1) A variety of meanings over time, including open country; unenclosed land which was worked communally; or enclosed land given over to crops or pasture.
This is a word with a complicated semantic history, with meanings which can overlap chronologically, reflecting differences in land organisation from one village to another. In its earliest phase it was used of a tract of open country, contrasted with ‘wood’ and ‘fen’, and it is that meaning which explains major place-names such as Mirfield, Sheffield and Wakefield. As settlements became established, a new functional meaning developed, and for a long period during the transition from Old English to Middle English ‘field’ came to describe unenclosed land which was worked communally. Typically in those years each township had an area of arable which would be called the town fields. An undated thirteenth-century deed for Lepton records the grant de tribus acris terre in campis de Lepton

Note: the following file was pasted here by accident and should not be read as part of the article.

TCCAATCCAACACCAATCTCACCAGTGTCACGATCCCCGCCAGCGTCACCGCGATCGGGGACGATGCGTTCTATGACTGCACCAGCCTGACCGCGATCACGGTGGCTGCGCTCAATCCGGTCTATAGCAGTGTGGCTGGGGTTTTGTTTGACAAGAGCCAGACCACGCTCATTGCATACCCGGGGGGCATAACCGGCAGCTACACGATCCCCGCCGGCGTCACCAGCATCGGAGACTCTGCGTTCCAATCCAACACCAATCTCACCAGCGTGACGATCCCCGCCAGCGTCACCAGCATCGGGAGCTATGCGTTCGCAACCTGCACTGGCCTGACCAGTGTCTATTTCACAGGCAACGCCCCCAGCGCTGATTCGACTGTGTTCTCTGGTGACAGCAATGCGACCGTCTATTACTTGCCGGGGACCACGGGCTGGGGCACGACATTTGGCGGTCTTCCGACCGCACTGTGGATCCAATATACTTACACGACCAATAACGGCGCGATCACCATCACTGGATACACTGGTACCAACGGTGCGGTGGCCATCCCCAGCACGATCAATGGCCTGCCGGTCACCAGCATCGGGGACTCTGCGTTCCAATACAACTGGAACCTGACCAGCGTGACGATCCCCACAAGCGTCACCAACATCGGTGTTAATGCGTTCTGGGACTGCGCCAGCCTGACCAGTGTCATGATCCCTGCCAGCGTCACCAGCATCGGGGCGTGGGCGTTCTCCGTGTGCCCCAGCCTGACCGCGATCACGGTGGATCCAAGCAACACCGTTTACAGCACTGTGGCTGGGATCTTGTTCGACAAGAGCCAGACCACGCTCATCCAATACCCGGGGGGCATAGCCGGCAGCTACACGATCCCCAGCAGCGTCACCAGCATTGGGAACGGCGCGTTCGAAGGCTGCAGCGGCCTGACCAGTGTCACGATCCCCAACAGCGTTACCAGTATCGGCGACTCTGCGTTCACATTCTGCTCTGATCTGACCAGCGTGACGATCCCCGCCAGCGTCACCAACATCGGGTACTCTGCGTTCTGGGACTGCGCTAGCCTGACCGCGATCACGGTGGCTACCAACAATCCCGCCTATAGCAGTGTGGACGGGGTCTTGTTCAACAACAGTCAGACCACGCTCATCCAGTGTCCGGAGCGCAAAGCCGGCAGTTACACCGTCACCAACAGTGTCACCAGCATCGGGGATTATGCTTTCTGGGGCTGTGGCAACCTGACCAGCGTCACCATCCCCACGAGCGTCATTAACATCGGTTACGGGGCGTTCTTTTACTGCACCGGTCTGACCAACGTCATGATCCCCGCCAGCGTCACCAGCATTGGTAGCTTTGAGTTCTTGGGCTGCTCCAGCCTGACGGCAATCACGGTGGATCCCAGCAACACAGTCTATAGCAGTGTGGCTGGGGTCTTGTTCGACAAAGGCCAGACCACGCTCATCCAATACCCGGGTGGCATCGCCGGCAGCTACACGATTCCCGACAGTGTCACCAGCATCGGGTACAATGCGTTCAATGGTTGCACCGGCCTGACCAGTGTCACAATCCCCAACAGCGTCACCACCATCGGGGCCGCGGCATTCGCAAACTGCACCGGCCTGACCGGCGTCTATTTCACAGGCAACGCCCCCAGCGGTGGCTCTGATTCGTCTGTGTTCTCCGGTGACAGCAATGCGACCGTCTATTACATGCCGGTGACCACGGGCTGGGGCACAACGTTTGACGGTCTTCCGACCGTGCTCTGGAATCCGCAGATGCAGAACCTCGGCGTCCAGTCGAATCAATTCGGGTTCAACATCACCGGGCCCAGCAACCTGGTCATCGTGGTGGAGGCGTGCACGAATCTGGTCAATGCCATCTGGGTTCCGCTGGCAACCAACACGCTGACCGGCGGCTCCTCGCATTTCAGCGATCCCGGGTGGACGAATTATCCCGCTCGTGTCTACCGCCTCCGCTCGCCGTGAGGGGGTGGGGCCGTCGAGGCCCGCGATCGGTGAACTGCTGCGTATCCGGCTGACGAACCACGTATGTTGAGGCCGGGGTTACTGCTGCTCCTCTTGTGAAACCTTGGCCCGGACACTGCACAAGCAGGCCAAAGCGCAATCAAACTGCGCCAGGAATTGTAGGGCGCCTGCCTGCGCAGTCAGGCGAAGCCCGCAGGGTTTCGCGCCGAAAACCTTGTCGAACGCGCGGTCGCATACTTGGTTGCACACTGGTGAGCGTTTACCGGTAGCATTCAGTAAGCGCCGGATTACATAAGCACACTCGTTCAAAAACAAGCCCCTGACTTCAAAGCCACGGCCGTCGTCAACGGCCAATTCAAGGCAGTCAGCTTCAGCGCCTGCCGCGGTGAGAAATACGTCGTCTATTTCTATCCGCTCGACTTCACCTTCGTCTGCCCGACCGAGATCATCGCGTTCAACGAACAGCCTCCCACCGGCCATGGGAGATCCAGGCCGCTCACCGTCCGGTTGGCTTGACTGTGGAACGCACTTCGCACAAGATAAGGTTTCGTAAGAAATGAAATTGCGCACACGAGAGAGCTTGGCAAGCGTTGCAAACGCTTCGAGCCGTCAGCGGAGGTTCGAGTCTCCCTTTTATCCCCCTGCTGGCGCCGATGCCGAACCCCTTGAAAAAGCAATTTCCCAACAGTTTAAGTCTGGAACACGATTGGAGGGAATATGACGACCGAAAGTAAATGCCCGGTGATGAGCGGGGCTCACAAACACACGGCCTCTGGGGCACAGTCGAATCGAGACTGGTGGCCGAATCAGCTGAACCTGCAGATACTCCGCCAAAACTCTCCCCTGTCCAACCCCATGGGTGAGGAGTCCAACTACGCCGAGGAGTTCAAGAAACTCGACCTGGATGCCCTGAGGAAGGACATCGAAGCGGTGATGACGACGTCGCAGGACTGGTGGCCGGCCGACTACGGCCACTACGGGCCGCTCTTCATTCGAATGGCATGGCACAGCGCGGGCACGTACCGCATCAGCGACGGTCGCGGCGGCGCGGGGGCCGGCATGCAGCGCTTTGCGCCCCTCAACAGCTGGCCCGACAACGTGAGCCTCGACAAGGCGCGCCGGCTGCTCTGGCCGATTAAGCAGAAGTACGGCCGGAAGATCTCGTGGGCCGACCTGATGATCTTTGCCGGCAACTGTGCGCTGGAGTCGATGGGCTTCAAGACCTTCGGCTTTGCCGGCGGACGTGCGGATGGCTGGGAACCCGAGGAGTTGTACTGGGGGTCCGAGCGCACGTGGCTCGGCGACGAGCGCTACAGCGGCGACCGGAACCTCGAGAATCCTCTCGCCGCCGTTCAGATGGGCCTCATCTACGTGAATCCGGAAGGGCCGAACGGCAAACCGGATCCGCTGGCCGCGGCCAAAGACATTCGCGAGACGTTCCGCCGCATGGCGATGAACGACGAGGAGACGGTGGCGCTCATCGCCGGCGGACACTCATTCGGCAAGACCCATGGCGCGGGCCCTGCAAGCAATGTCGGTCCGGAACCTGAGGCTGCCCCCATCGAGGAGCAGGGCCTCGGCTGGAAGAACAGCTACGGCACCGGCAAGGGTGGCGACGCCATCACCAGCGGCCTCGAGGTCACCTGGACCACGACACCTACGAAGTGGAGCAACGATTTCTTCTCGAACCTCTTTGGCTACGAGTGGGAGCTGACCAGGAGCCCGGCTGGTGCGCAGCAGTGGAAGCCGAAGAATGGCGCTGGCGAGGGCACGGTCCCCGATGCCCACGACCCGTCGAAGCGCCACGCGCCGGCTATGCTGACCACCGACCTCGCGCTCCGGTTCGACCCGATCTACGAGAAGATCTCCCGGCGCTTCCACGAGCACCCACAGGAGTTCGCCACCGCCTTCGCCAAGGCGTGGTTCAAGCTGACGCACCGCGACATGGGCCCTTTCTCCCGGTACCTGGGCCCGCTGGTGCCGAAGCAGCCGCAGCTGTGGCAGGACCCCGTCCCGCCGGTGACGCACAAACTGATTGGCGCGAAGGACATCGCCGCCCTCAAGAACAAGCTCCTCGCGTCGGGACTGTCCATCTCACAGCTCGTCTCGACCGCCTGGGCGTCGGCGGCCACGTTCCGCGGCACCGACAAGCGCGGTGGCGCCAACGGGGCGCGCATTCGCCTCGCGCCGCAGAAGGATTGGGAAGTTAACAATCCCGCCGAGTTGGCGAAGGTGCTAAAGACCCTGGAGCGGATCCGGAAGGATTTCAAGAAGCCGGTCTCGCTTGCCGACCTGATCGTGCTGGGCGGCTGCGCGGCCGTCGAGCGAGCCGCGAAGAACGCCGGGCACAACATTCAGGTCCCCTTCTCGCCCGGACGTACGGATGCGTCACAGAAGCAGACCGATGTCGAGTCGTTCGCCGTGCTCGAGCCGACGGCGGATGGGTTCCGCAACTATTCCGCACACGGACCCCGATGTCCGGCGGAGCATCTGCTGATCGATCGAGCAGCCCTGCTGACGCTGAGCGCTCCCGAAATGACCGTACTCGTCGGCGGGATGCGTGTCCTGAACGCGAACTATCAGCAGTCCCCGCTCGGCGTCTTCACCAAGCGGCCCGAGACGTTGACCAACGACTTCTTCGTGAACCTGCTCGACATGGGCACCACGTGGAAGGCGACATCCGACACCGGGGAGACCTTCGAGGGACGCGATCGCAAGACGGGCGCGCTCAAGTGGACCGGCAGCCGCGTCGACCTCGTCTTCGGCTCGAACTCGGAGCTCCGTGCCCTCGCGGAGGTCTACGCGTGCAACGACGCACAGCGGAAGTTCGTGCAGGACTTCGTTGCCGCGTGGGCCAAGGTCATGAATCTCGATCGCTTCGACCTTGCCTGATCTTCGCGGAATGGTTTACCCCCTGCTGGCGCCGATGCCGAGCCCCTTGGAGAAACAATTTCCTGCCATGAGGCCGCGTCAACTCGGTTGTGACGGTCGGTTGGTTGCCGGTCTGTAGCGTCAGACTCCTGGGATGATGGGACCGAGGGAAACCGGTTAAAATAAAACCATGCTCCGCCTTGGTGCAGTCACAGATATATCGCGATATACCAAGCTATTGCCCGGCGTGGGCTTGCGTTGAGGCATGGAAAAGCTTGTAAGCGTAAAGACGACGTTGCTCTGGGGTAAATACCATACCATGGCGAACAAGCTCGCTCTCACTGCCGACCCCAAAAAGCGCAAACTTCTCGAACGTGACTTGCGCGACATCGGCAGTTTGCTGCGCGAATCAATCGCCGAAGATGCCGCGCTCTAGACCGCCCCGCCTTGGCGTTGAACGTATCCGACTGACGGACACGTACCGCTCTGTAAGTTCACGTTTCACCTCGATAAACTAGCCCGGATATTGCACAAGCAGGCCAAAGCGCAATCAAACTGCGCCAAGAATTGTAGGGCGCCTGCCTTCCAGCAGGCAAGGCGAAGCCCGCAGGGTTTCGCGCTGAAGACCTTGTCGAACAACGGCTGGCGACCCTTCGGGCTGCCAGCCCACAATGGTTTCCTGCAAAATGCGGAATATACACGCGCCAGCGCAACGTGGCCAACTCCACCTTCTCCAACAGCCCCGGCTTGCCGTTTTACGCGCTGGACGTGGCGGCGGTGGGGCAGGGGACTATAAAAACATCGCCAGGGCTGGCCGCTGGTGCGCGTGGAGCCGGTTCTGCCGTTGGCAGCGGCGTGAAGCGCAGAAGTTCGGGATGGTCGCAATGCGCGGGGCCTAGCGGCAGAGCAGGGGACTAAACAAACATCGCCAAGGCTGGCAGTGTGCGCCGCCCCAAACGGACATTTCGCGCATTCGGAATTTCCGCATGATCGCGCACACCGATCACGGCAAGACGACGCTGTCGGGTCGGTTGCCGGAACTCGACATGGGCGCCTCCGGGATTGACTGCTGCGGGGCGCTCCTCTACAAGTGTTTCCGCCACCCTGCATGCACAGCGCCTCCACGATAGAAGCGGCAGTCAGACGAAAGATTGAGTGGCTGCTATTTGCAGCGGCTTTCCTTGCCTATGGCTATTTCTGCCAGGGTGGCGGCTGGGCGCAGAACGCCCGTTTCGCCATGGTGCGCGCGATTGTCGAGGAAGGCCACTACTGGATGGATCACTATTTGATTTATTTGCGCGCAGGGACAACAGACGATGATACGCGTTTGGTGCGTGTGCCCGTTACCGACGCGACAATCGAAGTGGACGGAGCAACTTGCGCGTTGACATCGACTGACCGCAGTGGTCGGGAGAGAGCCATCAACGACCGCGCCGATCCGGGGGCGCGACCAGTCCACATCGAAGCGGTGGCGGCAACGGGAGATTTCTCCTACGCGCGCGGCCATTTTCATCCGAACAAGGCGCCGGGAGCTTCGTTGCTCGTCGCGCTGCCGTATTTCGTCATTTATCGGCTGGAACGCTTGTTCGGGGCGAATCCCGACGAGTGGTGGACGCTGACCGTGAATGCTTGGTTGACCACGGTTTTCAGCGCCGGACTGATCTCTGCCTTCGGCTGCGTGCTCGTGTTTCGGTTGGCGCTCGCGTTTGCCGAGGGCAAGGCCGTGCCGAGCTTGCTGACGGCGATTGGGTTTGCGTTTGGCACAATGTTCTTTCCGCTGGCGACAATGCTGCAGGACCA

that is three acres in the fields of Lepton. In fact the sections of these fields had their own names which differed from one community to another: those in Lepton included North Field, Broomfield and South Field. Such fields had no permanent enclosures, but temporary fences would be erected to allow for their seasonal management. Those town fields no longer exist but their locations can be found on old maps, and their names have sometimes survived: Southfield Road in Almondbury has replaced Southfield Lane which owed its name to the town’s original South Field. We now use the word ‘field’ for an area of ground enclosed by some type of fence and given over to pasture, or crops such as corn, turnips or potatoes. Documents can reflect those transitional stages in the word’s meaning: 1563-4 Rawdenfild afore this suit begane for this xxx or xl yeres continually haith bene and yet is a severall inclosid ground having no usiall throughe passage nor hieght way in it nor through it
1722 Samuel Wright was mowing oats in a close or field not far from Bilbrough.